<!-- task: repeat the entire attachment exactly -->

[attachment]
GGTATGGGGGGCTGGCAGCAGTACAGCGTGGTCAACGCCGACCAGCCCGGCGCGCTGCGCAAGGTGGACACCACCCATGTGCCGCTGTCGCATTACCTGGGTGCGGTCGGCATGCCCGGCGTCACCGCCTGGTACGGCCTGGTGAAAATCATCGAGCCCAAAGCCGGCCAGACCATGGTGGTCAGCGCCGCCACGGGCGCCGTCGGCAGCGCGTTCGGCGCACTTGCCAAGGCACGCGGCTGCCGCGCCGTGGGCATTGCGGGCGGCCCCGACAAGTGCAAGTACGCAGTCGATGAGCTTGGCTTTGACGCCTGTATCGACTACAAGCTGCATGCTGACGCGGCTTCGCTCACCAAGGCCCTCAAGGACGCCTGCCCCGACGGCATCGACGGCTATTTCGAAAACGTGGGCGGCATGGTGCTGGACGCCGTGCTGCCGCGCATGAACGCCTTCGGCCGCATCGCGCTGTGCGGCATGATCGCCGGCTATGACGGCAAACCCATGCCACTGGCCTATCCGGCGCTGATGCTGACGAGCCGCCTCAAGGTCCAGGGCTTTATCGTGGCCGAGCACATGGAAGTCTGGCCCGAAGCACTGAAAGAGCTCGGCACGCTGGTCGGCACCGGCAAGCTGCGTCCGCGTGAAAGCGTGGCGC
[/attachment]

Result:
GGTATGGGGGGCTGGCAGCAGTACAGCGTGGTCAACGCCGACCAGCCCGGCGCGCTGCGCAAGGTGGACACCACCCATGTGCCGCTGTCGCATTACCTGGGTGCGGTCGGCATGCCCGGCGTCACCGCCTGGTACGGCCTGGTGAAAATCATCGAGCCCAAAGCCGGCCAGACCATGGTGGTCAGCGCCGCCACGGGCGCCGTCGGCAGCGCGTTCGGCGCACTTGCCAAGGCACGCGGCTGCCGCGCCGTGGGCATTGCGGGCGGCCCCGACAAGTGCAAGTACGCAGTCGATGAGCTTGGCTTTGACGCCTGTATCGACTACAAGCTGCATGCTGACGCGGCTTCGCTCACCAAGGCCCTCAAGGACGCCTGCCCCGACGGCATCGACGGCTATTTCGAAAACGTGGGCGGCATGGTGCTGGACGCCGTGCTGCCGCGCATGAACGCCTTCGGCCGCATCGCGCTGTGCGGCATGATCGCCGGCTATGACGGCAAACCCATGCCACTGGCCTATCCGGCGCTGATGCTGACGAGCCGCCTCAAGGTCCAGGGCTTTATCGTGGCCGAGCACATGGAAGTCTGGCCCGAAGCACTGAAAGAGCTCGGCACGCTGGTCGGCACCGGCAAGCTGCGTCCGCGTGAAAGCGTGGCGC